Internet investor: A broker minus the loud braces

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The Independent Online
Last month the London Stock Exchange introduced a new trading system for shares in the FTSE 100. Theorder-driven system does away with the need for brokers. Dealing is done by computer. Buy and sell orders for shares are matched by price automatically. If the Stock Exchange does not need men in loud braces shouting into phones, why should we?

The introduction of the Sets trading system was described by some as Big Bang 2. In 1986, the original Big Bang saw the end of fixed commissions on share dealing in the London market. Eleven years before London's Big Bang, in May 1975, fixed commissions ended on securities trading in the USA. Doing away with fixed charges resulted in the growth of discount brokerages which offer individual investors low-cost, no-frills, execution- only trading services. It is only a small step from a straightforward phone-based buying and selling service to placing such orders via your PC.

As you would expect, Internet dealing is a much bigger phenomenon in the US than it is in the UK, with some 30 brokers offering on-line services. Charles Schwab, the biggest US discount broker, is by far the largest brokerage on the net, claiming, in fact, to account for half of the world- wide on-line investing market. In the US alone Schwab has more than 750,000 Internet trading accounts. In 1995, Charles Schwab purchased Birmingham- based execution-only broker Sharelink. Last month it renamed the business Charles Schwab Europe.

In the UK, only three brokers offer on-line trading services to a few thousand clients and to access one of the services you need to go through one of two financial information services, ESI or Infotrade. Infotrade is a private network, although it is moving on to the web. To subscribe to Infotrade now you need to be running Windows 95 whereas, as a purely web-based service, ESI provides no bar to people using computers with other operating systems.

The three brokers you may choose from are Cater Allen's City Deal, Sharelink (Charles Schwab Europe), and Stocktrade, a subsidiary of Scottish stockbroker Brewin Dolphin Bell Lawrie Ltd. All three brokers are available through Infotrade but only Sharelink and Stocktrade may be accessed via ESI.

One of the main advantages trading via the Internet holds out is cheaper deals. For example, in the US, Quick & Reilly charges $14.95 (pounds 9) per trade for market orders and $19.95 (pounds 12) for limit orders up to 1,000 shares with no requirement to keep a minimum amount on deposit or to trade a minimum number of times over a given period. A two cent charge is added for each share for trades of more than 1,000 shares.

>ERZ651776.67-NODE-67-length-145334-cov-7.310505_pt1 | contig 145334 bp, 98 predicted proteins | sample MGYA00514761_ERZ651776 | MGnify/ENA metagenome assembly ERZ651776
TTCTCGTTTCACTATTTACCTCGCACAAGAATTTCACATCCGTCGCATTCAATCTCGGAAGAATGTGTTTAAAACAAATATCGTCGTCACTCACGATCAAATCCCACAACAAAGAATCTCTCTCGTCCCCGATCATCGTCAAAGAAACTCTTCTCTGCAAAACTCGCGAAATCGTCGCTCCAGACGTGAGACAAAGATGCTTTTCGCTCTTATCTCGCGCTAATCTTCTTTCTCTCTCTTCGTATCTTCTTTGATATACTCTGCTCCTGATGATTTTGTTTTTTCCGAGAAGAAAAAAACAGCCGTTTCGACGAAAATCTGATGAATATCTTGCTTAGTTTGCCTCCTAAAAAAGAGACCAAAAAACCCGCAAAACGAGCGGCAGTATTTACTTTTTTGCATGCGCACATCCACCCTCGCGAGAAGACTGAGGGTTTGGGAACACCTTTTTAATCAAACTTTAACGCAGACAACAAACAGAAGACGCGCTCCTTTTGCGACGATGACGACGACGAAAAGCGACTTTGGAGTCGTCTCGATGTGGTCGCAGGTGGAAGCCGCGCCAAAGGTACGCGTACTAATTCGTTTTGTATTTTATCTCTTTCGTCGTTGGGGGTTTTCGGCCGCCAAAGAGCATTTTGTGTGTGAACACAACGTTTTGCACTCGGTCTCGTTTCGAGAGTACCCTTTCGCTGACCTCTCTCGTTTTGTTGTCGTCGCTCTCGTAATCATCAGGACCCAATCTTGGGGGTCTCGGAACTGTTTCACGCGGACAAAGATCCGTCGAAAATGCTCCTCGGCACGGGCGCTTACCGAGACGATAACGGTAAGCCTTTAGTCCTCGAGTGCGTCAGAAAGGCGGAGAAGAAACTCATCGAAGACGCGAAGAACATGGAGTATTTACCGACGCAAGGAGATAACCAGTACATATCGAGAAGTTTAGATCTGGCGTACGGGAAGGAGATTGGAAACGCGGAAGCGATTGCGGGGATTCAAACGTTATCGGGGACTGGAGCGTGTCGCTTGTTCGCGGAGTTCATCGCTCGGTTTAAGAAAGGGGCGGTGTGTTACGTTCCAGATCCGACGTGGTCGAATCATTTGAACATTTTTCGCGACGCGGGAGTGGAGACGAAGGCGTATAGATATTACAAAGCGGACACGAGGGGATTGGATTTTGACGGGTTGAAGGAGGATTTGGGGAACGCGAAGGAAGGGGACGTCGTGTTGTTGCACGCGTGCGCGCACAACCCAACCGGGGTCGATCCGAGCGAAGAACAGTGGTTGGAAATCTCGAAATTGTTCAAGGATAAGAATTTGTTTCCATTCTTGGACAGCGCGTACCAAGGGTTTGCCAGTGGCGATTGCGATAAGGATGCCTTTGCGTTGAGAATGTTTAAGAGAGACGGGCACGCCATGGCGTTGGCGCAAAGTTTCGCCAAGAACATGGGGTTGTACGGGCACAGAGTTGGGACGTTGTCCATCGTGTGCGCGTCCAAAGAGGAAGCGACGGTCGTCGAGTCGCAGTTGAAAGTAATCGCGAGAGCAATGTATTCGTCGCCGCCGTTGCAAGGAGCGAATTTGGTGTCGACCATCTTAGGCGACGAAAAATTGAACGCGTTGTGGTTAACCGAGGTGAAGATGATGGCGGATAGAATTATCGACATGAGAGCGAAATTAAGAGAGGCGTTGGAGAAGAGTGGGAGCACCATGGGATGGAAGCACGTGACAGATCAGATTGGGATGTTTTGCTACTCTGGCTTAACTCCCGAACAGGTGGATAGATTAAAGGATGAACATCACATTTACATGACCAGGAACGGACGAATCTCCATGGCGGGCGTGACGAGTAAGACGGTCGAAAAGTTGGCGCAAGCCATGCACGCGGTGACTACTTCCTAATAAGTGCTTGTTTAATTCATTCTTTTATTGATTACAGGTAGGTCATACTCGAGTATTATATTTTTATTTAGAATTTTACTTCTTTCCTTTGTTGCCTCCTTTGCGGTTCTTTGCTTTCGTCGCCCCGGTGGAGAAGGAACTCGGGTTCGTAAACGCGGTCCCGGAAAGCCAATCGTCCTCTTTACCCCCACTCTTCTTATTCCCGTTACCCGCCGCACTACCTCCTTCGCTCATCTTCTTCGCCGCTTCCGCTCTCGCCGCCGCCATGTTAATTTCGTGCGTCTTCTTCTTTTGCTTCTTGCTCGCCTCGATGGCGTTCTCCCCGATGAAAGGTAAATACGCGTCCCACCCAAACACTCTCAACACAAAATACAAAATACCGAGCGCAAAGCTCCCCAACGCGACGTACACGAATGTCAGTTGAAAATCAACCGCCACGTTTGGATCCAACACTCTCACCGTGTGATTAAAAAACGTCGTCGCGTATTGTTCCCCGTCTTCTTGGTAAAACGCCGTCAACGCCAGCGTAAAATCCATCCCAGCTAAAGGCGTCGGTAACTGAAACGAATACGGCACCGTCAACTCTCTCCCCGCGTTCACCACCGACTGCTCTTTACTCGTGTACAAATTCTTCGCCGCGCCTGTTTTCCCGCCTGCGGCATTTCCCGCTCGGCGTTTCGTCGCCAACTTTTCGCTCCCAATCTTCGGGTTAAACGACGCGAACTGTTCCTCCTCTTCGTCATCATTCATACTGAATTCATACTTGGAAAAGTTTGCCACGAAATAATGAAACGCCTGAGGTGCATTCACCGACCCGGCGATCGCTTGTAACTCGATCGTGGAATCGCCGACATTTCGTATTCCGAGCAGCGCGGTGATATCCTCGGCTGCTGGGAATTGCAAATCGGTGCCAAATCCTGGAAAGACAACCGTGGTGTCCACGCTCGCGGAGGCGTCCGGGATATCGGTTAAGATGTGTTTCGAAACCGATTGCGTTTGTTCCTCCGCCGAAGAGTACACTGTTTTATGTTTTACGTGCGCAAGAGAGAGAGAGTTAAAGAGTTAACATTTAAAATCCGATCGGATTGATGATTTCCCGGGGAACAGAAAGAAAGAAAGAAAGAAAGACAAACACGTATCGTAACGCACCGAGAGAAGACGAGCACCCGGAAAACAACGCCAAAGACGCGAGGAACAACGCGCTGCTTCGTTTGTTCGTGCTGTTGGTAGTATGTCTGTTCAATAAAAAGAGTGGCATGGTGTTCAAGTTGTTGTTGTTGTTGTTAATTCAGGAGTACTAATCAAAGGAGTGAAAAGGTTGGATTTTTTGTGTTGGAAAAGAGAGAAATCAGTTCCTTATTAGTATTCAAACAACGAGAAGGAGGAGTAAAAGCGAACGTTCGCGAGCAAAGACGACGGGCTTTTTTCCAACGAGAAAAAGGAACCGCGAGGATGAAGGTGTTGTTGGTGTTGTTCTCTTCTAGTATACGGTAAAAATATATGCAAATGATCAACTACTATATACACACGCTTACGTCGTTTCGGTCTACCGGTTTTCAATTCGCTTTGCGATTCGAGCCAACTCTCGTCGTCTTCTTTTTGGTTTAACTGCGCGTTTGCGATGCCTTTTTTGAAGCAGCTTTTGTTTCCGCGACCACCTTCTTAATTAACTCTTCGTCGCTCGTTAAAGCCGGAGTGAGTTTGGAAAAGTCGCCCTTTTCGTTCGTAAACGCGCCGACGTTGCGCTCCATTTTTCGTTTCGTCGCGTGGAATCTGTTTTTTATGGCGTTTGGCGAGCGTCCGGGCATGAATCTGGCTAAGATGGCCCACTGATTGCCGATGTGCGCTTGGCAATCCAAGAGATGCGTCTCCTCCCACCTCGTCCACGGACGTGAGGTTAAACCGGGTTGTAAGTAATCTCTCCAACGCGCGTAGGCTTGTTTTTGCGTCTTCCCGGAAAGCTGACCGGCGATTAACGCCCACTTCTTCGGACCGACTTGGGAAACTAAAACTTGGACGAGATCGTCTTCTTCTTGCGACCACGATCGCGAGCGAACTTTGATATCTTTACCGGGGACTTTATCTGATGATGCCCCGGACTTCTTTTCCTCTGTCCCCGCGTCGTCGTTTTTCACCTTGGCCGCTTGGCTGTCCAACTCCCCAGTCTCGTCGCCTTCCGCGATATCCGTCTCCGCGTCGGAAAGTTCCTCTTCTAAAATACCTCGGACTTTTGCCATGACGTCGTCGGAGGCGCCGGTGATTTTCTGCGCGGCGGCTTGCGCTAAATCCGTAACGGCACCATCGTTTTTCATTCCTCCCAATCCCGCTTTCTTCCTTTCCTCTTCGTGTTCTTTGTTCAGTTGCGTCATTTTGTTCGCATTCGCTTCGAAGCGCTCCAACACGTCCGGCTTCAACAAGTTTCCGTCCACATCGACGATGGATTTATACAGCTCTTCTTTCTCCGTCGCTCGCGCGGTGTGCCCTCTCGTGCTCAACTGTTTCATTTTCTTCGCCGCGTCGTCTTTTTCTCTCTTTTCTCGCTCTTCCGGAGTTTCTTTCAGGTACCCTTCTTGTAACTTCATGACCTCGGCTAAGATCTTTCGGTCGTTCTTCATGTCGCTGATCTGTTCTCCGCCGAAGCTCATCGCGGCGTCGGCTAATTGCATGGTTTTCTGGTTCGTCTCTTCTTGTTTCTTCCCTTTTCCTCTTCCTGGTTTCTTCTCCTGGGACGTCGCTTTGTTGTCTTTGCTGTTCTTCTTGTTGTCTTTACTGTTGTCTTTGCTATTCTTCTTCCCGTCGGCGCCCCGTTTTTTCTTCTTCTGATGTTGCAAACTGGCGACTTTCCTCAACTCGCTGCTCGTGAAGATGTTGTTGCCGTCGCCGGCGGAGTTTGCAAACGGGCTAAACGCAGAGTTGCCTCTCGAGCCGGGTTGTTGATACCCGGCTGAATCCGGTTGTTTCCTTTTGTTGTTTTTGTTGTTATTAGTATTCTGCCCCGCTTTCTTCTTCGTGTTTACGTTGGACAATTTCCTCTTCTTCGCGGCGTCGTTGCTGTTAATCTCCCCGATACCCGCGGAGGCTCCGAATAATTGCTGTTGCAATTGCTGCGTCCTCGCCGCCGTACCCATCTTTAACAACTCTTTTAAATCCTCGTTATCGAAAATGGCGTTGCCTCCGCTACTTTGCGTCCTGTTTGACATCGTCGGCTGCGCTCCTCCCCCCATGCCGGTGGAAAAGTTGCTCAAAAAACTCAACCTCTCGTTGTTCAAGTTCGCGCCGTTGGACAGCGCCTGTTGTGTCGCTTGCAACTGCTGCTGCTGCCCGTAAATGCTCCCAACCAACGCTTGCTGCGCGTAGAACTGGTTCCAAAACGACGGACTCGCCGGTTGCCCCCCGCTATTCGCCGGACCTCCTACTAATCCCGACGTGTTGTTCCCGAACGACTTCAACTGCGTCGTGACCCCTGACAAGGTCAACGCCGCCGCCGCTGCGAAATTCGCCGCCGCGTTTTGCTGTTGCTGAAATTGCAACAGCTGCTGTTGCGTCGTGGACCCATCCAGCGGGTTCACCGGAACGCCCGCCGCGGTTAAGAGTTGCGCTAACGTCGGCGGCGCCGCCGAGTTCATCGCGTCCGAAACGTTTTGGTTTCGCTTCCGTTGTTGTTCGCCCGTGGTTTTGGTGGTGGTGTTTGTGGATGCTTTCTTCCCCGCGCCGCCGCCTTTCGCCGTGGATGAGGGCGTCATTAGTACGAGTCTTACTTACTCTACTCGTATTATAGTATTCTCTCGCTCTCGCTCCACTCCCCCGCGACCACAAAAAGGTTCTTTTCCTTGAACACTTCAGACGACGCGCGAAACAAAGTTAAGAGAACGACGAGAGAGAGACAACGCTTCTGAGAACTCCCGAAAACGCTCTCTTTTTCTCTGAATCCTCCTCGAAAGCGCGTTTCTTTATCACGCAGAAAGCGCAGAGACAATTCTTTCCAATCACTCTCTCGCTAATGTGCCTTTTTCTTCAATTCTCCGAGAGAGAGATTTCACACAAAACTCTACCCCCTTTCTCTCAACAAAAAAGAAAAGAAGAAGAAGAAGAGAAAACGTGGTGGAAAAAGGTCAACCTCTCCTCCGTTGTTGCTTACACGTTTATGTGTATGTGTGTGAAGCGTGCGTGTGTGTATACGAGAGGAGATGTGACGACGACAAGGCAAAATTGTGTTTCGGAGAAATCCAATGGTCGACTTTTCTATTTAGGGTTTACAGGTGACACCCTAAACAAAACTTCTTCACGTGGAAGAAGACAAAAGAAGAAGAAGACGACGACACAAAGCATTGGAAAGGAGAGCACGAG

Unfortunately, dealing with the UK brokerages on the net may not be so cheap. You incur charges from ESI or Infotrade on top of the dealing costs. Stocktrade charges 0.75 per cent (minimum pounds 15, maximum pounds 60) with the option of a flat-rate pounds 25 instead. City Deal charges a minimum of pounds 9 for trades of less than pounds 500, rising to a maximum of pounds 40. Sharelink charges exactly the same for its MarketMaster execution-only service by phone as it does over the net. However, Sharelink's Frequent Trader Club on the net has a flat fee of pounds 15 regardless of the size of your deal. The annual charge is the same. Both of Sharelink's net services also levy a quarterly administration charge.

Commission charges will surely become more competitive as the number of brokers offering on-line services grows and the number of investors trading on-line grows. Although you pay for going through the gateways of ESI or Infotrade, they do offer the ability to combine your share trading with the automatic updating of your portfolio and the ability to track its performance as well as access to financial news and statistical data on which to base your trading decisions.

Charles Schwab:

Quick & Reilly:



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